Bariatric Surgery on the Health System

Today I learned about a doctor group in Ohio that is advocating for a law to eliminate insurance companies’ wanton (and almost unrestricted) refusal to deny reimbursement for various health services. I applaud these efforts; but, I think their focus would lead me to categorize them as bariatric surgeons of the health system.

Bariatric surgery, A.K.A. weight-loss surgery, is criticized as (to reference Thoreau) hacking at the branches of evil rather than striking at the root. The root cause of obesity (in most cases) is a suboptimal diet and insufficient exercise. But, instead of going through painful lifestyle changes to solve the root of their obesity problem, people can now get bariatric surgery instead. (I should say here and now that I don’t think bariatric surgery is all bad–it has its uses, many of which are wonderful and important, as do advocacy groups such as the one spoken of above.)

How does this relate to the work being done by that noble doctor group in Ohio? They’re trying to contain the ill effects of an underlying incentive in the health system rather than change that underlying incentive that is causing insurance companies to seek every way possible to limit medical loss. (“Medical loss” is the term health insurance companies use to refer to their money they spent on paying healthcare providers for services rendered.)

What is this underlying incentive that insurance companies are rationally (yet probably unethically) responding to? They get paid more for spending as little as possible on health care. Instead, they need to get paid more for keeping patients healthy. If that incentive were to be changed, the whole issue of reimbursement denials would be solved.

Even “pay for performance” is another, more sophisticated form of health-system bariatric surgery–providers would naturally invest much more time and effort (e.g., investing in EMRs, crafting policies to help physicians more closely adhere to clinical guidelines, perform research in ways to reduce complication rates and hospital re-admissions, etc.) to find every possible way to keep patients healthy if it meant they would be more profitable as a result of it.

So, how can a payer get paid more to keep patients healthy? Integrated systems. Capitation. There are ways, but this post isn’t about the solutions so much as it is about understanding the causes of the problems. Sorry.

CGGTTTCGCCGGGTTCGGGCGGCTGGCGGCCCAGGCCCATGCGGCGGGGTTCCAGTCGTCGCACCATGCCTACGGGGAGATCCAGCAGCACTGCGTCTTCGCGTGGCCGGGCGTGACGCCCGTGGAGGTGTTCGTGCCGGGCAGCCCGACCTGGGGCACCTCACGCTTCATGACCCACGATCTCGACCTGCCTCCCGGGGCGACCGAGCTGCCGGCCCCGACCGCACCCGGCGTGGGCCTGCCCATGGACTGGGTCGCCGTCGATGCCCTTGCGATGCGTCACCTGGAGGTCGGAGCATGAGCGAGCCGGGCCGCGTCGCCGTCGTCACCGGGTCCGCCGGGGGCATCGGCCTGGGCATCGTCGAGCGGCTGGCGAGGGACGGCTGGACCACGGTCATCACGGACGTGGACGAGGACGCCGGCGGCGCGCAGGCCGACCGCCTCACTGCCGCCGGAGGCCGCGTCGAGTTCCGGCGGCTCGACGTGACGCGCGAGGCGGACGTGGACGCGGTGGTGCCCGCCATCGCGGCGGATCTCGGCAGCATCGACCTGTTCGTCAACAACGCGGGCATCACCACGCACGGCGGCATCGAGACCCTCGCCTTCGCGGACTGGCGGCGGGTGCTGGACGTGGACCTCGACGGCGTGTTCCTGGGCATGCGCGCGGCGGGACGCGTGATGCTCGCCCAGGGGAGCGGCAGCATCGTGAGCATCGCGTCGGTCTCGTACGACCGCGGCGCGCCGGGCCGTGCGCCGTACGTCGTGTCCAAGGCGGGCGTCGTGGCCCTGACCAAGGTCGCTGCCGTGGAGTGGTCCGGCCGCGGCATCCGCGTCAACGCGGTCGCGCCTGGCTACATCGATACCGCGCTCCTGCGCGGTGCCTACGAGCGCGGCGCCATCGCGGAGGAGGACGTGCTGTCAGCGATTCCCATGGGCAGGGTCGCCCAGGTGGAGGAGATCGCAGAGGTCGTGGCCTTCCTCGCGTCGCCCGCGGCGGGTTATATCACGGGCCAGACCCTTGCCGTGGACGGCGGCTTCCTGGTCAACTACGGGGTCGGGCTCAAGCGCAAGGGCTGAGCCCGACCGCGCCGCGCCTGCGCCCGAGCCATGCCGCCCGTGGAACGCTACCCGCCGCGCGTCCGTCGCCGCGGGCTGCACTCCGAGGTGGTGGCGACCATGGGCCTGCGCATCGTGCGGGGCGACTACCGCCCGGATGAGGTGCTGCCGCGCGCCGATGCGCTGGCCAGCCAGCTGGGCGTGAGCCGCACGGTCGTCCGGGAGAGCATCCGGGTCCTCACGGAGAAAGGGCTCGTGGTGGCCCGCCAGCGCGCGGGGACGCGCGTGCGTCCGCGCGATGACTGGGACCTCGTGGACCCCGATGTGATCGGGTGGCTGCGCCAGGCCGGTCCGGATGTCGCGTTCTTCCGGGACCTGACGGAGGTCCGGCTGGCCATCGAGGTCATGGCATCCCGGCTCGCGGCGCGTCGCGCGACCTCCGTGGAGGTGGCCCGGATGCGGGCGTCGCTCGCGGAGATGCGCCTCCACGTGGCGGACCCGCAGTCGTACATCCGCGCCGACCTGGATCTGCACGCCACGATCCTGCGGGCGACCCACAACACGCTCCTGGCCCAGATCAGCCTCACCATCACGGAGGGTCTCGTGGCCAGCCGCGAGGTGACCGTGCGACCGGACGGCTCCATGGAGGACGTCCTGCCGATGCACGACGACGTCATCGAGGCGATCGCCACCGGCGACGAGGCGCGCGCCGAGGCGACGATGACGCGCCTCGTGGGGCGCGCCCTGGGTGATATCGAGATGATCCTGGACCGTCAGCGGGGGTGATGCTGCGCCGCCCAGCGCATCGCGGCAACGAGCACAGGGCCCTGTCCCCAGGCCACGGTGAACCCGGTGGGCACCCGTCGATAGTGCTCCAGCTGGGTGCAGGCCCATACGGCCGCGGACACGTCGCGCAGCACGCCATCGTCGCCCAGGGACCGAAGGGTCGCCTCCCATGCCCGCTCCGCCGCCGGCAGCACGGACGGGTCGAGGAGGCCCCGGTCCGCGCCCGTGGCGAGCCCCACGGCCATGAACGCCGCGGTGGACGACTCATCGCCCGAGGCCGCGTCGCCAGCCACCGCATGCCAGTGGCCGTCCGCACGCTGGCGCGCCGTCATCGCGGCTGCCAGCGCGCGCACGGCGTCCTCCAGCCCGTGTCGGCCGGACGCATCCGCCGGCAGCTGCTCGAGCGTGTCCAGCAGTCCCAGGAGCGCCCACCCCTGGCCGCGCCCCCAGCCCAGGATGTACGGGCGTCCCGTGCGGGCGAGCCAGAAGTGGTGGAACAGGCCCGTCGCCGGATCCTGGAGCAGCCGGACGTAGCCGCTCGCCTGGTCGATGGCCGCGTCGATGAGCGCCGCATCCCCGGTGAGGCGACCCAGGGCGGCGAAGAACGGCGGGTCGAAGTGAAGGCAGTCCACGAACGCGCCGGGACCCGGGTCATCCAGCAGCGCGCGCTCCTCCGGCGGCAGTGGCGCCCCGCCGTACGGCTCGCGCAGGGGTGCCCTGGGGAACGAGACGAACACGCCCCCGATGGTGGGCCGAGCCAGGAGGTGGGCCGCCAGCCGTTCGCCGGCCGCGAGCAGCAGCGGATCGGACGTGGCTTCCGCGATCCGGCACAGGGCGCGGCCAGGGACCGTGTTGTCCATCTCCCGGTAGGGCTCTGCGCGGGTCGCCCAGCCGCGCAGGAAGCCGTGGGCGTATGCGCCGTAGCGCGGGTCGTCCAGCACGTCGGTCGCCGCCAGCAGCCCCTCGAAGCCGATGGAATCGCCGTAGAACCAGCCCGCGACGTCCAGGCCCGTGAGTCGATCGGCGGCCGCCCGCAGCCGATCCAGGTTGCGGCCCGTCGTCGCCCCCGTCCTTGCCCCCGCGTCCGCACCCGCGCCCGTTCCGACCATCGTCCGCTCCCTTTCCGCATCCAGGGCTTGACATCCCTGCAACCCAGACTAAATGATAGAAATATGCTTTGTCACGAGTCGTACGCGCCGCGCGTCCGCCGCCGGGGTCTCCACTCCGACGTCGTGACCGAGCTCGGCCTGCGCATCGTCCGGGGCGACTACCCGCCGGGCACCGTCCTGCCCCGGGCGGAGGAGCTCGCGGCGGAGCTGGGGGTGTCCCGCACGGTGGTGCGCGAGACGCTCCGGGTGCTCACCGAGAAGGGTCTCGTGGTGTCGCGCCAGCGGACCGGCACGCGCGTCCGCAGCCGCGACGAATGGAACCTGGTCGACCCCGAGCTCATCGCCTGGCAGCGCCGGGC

UPDATE: Another way to look at this would be using the carrots and sticks metaphor. Right now, our main way to negate the ill effects of bad underlying incentives in healthcare is by using sticks to punish the natural responses to the incentives the system provides. Using sticks is prone to getting “gamed” (i.e., people find ways to avoid the punishment without actually doing the desired action). Carrots, on the other hand, provide good underlying incentives (assuming the carrot is well-aligned with what we really want health-care providers to be doing for us), and they stimulate creativity to find more effective ways to get them.

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5 thoughts on “Bariatric Surgery on the Health System

  1. Your blog is interesting although it asks more questions than it answers – not that that is bad. You write almost exclusively about the US system but as a Canadian you undoubtedly have had some experience with their medical system. Given that we spend a greater percentage of our GDP in health care and given that it’s growing more rapidly than inflation, shouldn’t there be some lessons to be learned from other countries that cover their entire population at a lower cost than the US? I would be interested in your comparative views.

    Also, here are a couple of interesting links that you may have seen: http://healthaffairs.org/blog/2009/07/24/a-modest-proposal-on-payment-reform/ and